Langley v North West Water Authority

JurisdictionEngland & Wales
CourtCourt of Appeal (Civil Division)
JudgeTHE MASTER OF THE ROLLS,LORD JUSTICE WOOLF,LORD JUSTICE MANN
Judgment Date27 March 1991
Judgment citation (vLex)[1991] EWCA Civ J0327-15
Docket Number91/0370
Date27 March 1991

[1991] EWCA Civ J0327-15

IN THE SUPREME COURT OF JUDICATURE

COURT OF APPEAL (CIVIL DIVISION)

ON APPEAL FROM THE LIVERPOOL COUNTY COURT

(HIS HONOUR JUDGE HAMILTON)

Royal Courts of Justice

Before:

The Master of the Rolls (Lord Donaldson)

Lord Justice Woolf

Lord Justice Mann

91/0370

Margaret Langley
and
North West Water Authority

MR. GERARD WRIGHT Q.C. and MR. MARK CHATTERTON (instructed by Messrs. E. Rex Makin & Co., Liverpool) appeared for the Appellant (Mr. Robin Makin).

MR. RICHARD CLEGG Q.C. and MR. ROBERT WARNOCK (instructed by the Solicitor, North West Water Limited) appeared for the Respondents (Defendants).

THE MASTER OF THE ROLLS
1

Mr. Robin Makin, a solicitor with the Liverpool firm of E. Rex Makin & Co., appealed against an order that he personally pay certain of the defendants' costs in the action. On 19th March we dismissed that appeal with costs, but in view of the fact that some of the arguments deployed on his behalf raised issues of general importance, took time to put our reasons into writing. This we now do.

2

Before coming to the order under appeal, it is necessary to set the scene. Mrs. Langley had the misfortune to trip over a manhole cover for which the defendants were responsible and suffered personal injuries. The action was settled in December 1990 by a payment of £2,750 and there is no longer any issue as between the parties. Mr. Robin Makin acted throughout as her solicitor. No distinction was made in argument between action taken by Mr. Makin personally and action taken by staff working under his supervision. In what follows I therefore am unable to make, and do not make, any such distinction and refer to the plaintiff's solicitor as "Mr. Makin".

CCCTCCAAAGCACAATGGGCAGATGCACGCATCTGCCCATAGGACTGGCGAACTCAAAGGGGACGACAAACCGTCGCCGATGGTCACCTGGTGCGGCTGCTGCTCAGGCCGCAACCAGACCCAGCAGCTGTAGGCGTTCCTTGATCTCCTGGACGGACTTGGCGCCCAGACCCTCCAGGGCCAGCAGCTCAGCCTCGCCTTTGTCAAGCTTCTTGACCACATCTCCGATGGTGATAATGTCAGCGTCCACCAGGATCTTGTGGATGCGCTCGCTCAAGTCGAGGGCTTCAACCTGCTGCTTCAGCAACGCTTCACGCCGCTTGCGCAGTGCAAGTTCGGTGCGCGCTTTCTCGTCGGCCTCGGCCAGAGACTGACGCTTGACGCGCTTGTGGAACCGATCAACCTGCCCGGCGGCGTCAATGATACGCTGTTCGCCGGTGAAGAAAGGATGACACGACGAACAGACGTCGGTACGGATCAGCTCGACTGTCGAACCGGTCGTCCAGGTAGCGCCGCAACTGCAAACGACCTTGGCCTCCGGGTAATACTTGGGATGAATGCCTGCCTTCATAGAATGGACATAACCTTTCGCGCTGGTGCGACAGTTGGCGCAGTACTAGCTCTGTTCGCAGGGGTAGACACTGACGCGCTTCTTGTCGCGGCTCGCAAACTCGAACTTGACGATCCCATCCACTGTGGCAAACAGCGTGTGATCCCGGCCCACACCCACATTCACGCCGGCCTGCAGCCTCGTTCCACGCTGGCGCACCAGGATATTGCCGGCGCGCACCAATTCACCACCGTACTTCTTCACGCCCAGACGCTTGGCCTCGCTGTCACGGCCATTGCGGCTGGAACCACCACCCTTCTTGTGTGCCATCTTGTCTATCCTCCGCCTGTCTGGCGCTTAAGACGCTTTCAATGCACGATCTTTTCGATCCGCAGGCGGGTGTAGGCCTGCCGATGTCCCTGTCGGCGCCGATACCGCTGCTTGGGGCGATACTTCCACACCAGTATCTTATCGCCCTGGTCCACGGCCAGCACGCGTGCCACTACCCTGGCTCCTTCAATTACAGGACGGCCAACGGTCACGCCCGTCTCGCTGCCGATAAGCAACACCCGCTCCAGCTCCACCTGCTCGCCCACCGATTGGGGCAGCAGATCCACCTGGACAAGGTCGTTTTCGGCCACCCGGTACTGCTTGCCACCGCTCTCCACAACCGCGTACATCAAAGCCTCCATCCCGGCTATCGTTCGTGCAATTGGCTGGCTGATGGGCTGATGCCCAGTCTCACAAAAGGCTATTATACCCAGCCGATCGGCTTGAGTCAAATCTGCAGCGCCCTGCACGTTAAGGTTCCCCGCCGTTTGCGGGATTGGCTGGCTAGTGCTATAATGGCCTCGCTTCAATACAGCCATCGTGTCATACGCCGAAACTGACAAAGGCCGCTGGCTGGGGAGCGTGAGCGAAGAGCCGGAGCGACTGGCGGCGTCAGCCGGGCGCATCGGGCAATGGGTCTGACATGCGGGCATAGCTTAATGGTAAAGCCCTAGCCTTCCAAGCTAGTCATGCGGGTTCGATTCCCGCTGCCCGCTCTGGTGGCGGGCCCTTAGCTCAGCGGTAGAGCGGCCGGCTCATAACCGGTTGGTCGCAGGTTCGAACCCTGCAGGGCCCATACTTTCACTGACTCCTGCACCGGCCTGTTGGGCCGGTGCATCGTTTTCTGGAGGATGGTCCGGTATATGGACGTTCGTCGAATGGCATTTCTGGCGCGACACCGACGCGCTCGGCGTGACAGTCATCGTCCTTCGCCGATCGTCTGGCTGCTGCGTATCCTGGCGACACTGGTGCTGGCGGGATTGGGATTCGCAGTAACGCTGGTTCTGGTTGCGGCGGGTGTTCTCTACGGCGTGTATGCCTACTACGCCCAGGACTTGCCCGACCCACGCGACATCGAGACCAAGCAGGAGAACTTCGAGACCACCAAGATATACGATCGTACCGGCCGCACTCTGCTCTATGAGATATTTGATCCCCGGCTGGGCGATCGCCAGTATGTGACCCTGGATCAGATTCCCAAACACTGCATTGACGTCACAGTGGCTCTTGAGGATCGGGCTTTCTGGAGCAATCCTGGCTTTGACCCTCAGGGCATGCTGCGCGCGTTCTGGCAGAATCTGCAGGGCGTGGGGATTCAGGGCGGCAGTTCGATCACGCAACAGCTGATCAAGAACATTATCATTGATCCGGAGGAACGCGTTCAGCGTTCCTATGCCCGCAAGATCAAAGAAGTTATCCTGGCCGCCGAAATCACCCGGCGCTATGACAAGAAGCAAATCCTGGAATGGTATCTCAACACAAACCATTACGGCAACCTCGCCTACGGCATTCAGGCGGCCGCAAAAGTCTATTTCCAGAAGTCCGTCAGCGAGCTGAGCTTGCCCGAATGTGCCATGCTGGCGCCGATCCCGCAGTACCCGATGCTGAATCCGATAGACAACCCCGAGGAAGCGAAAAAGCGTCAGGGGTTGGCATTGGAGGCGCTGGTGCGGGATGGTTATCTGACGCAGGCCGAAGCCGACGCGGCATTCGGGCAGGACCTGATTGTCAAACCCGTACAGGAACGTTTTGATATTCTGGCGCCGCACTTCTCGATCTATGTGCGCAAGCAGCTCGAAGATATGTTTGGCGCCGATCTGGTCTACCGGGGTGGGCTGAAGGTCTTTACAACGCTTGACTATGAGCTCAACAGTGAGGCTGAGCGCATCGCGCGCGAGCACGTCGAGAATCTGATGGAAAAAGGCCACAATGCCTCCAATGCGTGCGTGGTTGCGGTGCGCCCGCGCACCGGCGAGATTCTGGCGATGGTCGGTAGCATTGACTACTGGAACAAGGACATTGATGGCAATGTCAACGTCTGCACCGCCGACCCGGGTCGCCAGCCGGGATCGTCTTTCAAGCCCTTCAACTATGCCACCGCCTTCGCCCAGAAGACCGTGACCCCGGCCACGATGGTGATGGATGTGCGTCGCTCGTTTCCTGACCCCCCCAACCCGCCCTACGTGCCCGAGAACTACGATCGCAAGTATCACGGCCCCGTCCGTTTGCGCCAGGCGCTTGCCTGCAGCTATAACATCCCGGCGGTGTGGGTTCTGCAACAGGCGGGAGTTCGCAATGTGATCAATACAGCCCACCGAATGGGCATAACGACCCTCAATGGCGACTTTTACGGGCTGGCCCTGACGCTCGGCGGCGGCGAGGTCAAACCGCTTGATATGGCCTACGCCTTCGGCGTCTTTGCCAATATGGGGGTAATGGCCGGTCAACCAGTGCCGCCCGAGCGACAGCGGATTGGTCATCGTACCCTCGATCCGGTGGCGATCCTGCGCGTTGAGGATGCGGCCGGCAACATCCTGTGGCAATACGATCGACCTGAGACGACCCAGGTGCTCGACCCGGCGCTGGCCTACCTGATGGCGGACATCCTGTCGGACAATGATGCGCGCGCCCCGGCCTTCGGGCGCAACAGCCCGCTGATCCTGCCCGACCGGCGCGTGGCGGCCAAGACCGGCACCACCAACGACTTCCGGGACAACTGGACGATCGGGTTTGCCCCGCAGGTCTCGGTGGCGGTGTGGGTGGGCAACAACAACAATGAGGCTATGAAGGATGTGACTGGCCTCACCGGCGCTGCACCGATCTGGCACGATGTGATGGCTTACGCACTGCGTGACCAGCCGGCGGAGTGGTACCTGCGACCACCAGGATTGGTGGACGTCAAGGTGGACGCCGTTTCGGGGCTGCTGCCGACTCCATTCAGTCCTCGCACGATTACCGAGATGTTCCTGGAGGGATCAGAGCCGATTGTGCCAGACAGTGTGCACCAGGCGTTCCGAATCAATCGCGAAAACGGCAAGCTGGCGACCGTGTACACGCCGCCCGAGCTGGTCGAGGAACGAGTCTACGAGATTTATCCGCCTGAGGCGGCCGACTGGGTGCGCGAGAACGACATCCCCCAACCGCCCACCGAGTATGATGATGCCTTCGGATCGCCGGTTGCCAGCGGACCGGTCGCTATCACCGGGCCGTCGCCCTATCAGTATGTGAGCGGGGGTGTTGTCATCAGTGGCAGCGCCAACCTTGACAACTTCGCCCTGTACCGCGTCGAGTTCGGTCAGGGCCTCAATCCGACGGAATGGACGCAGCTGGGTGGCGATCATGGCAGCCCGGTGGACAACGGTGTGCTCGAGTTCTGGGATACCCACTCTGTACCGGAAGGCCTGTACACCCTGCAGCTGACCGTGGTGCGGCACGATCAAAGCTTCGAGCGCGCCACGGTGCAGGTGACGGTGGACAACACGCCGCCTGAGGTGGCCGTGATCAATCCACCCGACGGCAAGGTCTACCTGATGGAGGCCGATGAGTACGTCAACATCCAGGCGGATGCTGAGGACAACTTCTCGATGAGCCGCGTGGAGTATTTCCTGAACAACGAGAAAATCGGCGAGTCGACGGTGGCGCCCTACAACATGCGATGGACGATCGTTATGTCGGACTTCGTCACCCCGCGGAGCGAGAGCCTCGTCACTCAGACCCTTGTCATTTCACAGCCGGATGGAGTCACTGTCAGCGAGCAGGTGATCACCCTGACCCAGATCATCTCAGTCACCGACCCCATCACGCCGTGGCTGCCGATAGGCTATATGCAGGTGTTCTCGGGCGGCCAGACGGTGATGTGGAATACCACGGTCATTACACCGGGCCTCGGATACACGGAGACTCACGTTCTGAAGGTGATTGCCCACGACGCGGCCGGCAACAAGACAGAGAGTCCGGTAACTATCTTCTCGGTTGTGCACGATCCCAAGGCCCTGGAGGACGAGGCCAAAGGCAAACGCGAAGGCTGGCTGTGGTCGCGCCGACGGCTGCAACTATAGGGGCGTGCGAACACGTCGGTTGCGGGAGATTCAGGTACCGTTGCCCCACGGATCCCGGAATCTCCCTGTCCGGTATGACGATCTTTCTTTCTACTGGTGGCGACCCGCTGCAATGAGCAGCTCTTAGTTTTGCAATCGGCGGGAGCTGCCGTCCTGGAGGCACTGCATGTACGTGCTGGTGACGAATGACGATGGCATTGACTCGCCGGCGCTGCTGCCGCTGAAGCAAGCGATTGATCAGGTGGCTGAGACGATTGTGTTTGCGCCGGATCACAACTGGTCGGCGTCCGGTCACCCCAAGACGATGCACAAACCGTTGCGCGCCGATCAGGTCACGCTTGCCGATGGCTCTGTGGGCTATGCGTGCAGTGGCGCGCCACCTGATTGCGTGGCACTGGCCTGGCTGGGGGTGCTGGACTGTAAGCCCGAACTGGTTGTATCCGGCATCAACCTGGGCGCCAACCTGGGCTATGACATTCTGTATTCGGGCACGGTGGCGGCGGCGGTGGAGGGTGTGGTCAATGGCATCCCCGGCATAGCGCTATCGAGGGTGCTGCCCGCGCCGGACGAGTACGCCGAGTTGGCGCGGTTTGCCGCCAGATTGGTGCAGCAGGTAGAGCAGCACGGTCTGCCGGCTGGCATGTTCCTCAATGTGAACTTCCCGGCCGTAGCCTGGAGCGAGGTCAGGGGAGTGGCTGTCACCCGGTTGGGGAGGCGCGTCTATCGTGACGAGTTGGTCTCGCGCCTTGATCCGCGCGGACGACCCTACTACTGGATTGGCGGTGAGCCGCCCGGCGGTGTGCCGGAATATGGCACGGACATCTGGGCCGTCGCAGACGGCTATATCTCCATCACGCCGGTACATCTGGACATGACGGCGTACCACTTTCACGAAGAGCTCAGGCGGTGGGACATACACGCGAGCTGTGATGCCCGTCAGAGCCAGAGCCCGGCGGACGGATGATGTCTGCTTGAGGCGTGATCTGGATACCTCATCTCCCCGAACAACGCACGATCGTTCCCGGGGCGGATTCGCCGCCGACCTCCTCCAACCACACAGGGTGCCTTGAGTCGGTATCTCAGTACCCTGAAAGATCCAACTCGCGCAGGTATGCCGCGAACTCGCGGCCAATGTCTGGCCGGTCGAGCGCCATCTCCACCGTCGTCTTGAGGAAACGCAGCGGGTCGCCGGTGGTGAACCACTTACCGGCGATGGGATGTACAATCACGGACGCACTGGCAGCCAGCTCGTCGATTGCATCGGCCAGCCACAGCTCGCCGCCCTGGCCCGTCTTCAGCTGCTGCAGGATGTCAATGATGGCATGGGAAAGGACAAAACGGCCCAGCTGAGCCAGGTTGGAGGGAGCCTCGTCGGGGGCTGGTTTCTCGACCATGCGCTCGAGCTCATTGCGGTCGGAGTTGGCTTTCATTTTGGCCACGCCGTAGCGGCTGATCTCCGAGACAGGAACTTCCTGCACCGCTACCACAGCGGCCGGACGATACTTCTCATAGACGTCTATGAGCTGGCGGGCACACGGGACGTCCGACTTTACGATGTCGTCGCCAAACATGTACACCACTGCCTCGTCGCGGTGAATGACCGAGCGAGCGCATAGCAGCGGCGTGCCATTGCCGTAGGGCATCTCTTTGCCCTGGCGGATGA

3

There was a time when the role of the civil courts in this country was to be available to hear disputes, it being left entirely to the parties to decide the pace at which the litigation should be conducted. The increase in the amount of litigation which has occurred over the years has given rise to a re-appraisal of that role. As is the way with the law, and it is not necessarily any the worse for that, it has not taken place overnight or in any dramatic and ill-considered form, but has been evolutionary in nature.

4

In recent years the Liverpool County Court has been amongst the busiest in the country and it has taken a series of local pioneering initiatives designed to reduce delays. This is wholly to be applauded. His Honour Judge Nance together with Mr. Registrar Wilkinson and a small committee acting in consultation with, and with the full co-operation of, the Law Society, the Bar and other members of the legal profession, devised what His Honour Judge Hamilton described as a "Code of Practice" for county court trials in Liverpool. In the nature of things experience has shown the need for modifications from time to time, either generally or in relation to particular types of claim. Thus a special regime was introduced for industrial deafness claims. All this is in line with the recommendations of the Review Body on Civil Justice which reported in 1988 (Cmnd. 394). It is also a step on the way towards fully court controlled case management foreseen and recommended by Lord Griffiths with the agreement of Lord Keith of Kinkel, Lord Roskill, Lord Oliver of Aylmerton and Lord Goff of Chieveley in Department of Transport v. Chris Smaller (Transport) Limited [1989] A.C. 1197, 1207.